i started two albums for here- one is called aprilOwls, though it contains hawks. the other album is crows [which only has a few rather far away images, but i like them anyway!]



http://s895.photobucket.com/albums/a...rilOwlOwletts/

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Old 05-06-2010, 09:05 PM   #9
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Default Avid birder here

I'm hitting my favorite birding spot next weekend in northern Michigan, hoping I am not too late for the spring migration. Michigan is blessed by being located in a major fly-way. We see lots of cool birds here in the spring. A few years ago, my best bird was a Lewis' Woodpecker, normally only seen in the desert out West. It was blown off course and was spotted at Whitefish Point in Michigan's Upper Peninsula. I happened to be in the area and drove over to the area and I ended up spotting it in the scrubby pines. It was amazing!

I'd love it if birders would post their lists in here of things they seen on their birding days. It would be cool to read what others are seeing in their part of the world.

Jake
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Old 05-06-2010, 09:18 PM   #10
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I'm not an official birder - but I love birds.

One day 10 years ago, I was sitting in a friend's garden looking at the pigeons lined up on the telephone wires above. And there, in the midst of their grayness, was a bright bold green parrot.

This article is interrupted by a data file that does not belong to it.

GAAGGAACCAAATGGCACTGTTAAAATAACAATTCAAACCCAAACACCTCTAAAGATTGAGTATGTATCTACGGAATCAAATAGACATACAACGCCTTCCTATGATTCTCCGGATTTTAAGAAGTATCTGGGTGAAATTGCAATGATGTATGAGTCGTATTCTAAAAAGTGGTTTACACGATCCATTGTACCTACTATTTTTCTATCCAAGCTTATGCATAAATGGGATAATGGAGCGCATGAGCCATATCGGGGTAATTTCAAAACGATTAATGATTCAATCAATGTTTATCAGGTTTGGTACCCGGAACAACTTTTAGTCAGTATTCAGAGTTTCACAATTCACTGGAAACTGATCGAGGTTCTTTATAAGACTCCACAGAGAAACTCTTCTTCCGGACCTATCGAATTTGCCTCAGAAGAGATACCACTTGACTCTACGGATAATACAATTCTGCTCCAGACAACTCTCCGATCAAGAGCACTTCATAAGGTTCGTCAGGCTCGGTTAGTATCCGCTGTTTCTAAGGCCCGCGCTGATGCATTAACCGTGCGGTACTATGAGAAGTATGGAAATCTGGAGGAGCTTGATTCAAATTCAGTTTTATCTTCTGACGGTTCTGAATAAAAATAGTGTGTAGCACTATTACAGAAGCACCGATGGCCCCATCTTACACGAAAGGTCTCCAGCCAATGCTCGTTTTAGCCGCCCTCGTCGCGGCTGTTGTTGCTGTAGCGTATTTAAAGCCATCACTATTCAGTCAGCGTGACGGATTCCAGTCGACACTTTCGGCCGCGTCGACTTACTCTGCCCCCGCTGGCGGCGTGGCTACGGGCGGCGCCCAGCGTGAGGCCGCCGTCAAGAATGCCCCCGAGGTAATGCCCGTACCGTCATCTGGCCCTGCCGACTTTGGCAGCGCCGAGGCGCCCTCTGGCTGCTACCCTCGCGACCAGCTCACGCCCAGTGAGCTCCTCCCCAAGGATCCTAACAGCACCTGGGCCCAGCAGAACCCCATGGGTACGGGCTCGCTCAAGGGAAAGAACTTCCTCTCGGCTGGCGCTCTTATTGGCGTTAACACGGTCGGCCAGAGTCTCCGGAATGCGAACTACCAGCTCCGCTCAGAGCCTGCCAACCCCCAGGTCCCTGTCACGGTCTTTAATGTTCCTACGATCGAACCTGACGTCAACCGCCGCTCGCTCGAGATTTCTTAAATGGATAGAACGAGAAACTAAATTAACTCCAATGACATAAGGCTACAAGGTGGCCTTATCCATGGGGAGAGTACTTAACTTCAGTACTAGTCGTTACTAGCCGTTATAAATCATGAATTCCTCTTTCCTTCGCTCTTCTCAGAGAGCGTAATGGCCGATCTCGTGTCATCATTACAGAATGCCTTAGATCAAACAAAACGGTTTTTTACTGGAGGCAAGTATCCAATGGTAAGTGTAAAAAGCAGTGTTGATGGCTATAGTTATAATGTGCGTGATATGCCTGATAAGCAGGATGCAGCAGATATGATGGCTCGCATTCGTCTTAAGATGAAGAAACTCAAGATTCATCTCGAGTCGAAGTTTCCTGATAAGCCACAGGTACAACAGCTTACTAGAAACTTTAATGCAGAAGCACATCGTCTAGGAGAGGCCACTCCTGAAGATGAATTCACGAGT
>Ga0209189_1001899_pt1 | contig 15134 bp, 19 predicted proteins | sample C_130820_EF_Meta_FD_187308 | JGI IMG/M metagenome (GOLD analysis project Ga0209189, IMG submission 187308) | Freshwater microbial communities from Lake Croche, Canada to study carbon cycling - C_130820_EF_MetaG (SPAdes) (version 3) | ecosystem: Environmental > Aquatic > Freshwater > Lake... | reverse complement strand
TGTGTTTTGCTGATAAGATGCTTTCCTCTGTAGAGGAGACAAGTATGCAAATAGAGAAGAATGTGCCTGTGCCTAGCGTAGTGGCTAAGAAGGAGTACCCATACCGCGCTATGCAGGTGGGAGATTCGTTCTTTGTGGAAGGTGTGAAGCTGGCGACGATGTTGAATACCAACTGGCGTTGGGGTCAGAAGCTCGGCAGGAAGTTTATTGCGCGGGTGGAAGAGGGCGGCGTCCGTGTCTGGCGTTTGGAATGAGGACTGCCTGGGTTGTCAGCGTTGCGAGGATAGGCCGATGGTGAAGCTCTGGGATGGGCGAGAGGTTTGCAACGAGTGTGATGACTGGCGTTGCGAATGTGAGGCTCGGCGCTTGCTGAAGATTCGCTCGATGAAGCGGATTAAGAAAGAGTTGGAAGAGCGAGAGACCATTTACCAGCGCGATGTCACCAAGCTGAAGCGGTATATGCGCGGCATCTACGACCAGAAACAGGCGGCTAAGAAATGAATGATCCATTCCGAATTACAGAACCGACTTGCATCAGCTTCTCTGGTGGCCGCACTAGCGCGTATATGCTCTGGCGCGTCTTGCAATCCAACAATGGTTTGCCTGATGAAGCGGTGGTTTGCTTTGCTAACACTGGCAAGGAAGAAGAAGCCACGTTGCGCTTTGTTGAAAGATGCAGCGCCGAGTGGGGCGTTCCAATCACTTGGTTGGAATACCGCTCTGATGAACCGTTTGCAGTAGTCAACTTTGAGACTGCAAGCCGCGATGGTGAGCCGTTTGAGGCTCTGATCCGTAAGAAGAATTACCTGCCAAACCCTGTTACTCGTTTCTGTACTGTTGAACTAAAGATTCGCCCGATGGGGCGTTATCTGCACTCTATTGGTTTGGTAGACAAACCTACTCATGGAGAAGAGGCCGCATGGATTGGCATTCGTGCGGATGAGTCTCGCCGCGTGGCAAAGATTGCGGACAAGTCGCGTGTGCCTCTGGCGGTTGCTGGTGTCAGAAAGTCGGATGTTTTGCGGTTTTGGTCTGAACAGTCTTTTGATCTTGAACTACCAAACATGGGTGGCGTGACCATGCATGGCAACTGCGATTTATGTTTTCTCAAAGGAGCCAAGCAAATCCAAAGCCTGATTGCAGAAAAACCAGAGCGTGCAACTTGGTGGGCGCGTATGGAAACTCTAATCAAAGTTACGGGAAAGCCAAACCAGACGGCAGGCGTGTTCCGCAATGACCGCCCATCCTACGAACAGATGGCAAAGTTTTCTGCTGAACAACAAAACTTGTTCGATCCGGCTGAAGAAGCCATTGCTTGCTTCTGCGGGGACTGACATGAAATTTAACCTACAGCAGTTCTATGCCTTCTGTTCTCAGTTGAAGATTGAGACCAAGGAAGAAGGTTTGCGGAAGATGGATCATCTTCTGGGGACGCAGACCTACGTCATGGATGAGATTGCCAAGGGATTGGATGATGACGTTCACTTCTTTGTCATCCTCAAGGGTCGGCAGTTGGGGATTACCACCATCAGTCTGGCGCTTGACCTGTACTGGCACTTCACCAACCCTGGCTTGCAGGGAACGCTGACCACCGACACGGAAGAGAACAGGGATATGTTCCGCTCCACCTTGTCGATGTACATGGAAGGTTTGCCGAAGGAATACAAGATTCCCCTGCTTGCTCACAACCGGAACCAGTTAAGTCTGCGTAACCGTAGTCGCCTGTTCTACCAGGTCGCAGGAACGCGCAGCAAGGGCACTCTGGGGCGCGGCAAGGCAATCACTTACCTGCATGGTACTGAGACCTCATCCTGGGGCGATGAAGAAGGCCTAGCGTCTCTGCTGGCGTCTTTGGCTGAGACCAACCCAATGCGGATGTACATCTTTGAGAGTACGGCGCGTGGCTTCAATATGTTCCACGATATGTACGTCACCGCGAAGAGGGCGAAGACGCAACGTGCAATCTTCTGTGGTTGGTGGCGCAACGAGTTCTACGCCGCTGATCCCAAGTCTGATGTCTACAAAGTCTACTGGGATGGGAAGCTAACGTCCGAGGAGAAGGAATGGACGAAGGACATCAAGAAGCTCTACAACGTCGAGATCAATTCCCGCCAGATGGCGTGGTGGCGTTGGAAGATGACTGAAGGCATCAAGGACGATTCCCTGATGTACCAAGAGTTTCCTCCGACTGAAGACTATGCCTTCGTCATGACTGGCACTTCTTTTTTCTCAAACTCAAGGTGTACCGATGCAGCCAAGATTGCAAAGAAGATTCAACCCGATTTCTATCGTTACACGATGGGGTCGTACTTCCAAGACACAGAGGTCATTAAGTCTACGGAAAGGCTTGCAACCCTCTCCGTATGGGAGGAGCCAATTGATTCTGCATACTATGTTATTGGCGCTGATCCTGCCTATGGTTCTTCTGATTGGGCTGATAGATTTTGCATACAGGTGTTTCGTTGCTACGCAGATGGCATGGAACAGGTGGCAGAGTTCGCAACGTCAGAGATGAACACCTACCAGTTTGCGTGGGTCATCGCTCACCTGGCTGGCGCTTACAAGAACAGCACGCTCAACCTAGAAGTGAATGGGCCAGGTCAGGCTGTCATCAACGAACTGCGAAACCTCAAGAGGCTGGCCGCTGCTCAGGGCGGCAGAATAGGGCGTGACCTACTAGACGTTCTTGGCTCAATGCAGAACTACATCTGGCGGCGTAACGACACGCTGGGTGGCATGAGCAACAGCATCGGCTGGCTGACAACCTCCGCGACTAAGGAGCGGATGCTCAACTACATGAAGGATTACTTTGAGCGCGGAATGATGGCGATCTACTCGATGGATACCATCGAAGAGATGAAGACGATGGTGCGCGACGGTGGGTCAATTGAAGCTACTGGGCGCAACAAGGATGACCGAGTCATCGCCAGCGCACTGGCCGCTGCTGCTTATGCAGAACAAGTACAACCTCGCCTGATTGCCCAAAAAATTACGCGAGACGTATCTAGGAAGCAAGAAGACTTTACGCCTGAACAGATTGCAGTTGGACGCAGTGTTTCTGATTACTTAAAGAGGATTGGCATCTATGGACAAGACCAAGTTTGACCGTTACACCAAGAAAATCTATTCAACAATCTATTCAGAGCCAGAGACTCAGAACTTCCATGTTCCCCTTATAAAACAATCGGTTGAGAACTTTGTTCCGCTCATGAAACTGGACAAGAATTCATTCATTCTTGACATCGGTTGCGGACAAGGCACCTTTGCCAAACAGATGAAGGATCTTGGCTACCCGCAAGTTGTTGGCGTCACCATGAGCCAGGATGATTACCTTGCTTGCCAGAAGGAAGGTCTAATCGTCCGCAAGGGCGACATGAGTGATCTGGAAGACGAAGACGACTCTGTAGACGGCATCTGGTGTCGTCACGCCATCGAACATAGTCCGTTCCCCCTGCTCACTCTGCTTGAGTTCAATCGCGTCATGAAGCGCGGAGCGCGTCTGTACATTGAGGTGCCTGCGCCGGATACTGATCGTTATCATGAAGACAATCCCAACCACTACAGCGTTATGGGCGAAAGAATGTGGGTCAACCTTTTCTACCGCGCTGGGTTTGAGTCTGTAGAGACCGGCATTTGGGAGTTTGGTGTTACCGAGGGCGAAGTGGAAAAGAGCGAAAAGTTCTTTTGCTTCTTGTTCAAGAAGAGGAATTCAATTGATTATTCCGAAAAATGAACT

There's actually a colony of parrots living in a large cemetery not far from my house. Here's a link: http://blogs.discovery.com/nerdabout...ts-of-nyc.html
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Old 05-07-2010, 09:02 AM   #11
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We have some pretty interesting birds here in Arkansas and Jack saw her first Cardinal and Bluejay when we moved here!

We do have some funny little ones running along the ground. At first I thought they might be actual RoadRunners but they have a bluish-back and a reddish-belly. They are FAST too!

We also have a lot of Killdeer (I think that's what they are called?) that build their nests in rocks on the ground and then if you get too close to them, they will act like they have a broken wing to lead you away.

Oh, and did I mention that some kind of bird has built its nest on the downspout right outside our living room window? I expect to see little hungry heads popping up any day now
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Old 05-07-2010, 01:16 PM   #12
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Default not just a cartoon character- carnivorous bird

medusa,


roadrunners are very cool birds with an impressive ground running speed and diet.

i am having a hard time thinking of all the marine environment, birds in need of human intervention, and habitats - plant/animal. long-term ecological effects of the oil spill nightmare have me feeling beyond sad today.

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Old 05-07-2010, 01:45 PM   #13
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Default Get a hair cut.

they are taking hair cuttings from all over the U.S to fill stockings with which in turn will help in cleaning up the oil spill. There's an article but I'm too lazy to post the link.(it's actually worth looking up) I did however donate as much hair as I had yesterday